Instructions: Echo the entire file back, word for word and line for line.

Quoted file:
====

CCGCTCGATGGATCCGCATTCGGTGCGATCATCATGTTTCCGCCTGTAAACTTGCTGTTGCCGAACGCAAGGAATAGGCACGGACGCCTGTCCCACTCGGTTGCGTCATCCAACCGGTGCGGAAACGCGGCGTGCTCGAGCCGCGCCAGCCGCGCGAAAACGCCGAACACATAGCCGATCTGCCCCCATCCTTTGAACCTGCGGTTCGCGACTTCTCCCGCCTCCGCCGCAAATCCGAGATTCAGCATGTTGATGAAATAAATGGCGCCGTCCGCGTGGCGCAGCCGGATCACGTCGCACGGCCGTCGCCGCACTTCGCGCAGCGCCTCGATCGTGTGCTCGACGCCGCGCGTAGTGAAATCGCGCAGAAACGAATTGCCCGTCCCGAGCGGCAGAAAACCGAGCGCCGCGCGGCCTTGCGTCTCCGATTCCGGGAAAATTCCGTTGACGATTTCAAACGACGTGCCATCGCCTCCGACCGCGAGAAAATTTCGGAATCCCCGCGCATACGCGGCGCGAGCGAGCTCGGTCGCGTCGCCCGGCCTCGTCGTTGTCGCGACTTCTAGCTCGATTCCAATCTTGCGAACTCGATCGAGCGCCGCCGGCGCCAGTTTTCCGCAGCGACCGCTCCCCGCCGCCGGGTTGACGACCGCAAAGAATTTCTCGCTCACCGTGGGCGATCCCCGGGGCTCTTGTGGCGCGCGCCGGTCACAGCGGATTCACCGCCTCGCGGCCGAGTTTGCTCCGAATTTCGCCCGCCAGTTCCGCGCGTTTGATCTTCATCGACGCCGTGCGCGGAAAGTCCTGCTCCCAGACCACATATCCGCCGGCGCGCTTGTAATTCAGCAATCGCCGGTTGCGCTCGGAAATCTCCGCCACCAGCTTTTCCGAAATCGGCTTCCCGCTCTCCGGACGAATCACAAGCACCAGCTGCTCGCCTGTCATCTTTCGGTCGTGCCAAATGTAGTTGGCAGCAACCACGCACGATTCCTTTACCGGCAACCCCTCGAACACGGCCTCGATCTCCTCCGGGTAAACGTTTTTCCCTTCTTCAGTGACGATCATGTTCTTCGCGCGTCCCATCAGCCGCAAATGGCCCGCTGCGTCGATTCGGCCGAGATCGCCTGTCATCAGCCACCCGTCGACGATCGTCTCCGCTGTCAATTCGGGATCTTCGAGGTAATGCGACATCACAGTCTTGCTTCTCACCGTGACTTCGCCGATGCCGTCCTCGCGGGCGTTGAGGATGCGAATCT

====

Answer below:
CCGCTCGATGGATCCGCATTCGGTGCGATCATCATGTTTCCGCCTGTAAACTTGCTGTTGCCGAACGCAAGGAATAGGCACGGACGCCTGTCCCACTCGGTTGCGTCATCCAACCGGTGCGGAAACGCGGCGTGCTCGAGCCGCGCCAGCCGCGCGAAAACGCCGAACACATAGCCGATCTGCCCCCATCCTTTGAACCTGCGGTTCGCGACTTCTCCCGCCTCCGCCGCAAATCCGAGATTCAGCATGTTGATGAAATAAATGGCGCCGTCCGCGTGGCGCAGCCGGATCACGTCGCACGGCCGTCGCCGCACTTCGCGCAGCGCCTCGATCGTGTGCTCGACGCCGCGCGTAGTGAAATCGCGCAGAAACGAATTGCCCGTCCCGAGCGGCAGAAAACCGAGCGCCGCGCGGCCTTGCGTCTCCGATTCCGGGAAAATTCCGTTGACGATTTCAAACGACGTGCCATCGCCTCCGACCGCGAGAAAATTTCGGAATCCCCGCGCATACGCGGCGCGAGCGAGCTCGGTCGCGTCGCCCGGCCTCGTCGTTGTCGCGACTTCTAGCTCGATTCCAATCTTGCGAACTCGATCGAGCGCCGCCGGCGCCAGTTTTCCGCAGCGACCGCTCCCCGCCGCCGGGTTGACGACCGCAAAGAATTTCTCGCTCACCGTGGGCGATCCCCGGGGCTCTTGTGGCGCGCGCCGGTCACAGCGGATTCACCGCCTCGCGGCCGAGTTTGCTCCGAATTTCGCCCGCCAGTTCCGCGCGTTTGATCTTCATCGACGCCGTGCGCGGAAAGTCCTGCTCCCAGACCACATATCCGCCGGCGCGCTTGTAATTCAGCAATCGCCGGTTGCGCTCGGAAATCTCCGCCACCAGCTTTTCCGAAATCGGCTTCCCGCTCTCCGGACGAATCACAAGCACCAGCTGCTCGCCTGTCATCTTTCGGTCGTGCCAAATGTAGTTGGCAGCAACCACGCACGATTCCTTTACCGGCAACCCCTCGAACACGGCCTCGATCTCCTCCGGGTAAACGTTTTTCCCTTCTTCAGTGACGATCATGTTCTTCGCGCGTCCCATCAGCCGCAAATGGCCCGCTGCGTCGATTCGGCCGAGATCGCCTGTCATCAGCCACCCGTCGACGATCGTCTCCGCTGTCAATTCGGGATCTTCGAGGTAATGCGACATCACAGTCTTGCTTCTCACCGTGACTTCGCCGATGCCGTCCTCGCGGGCGTTGAGGATGCGAATCT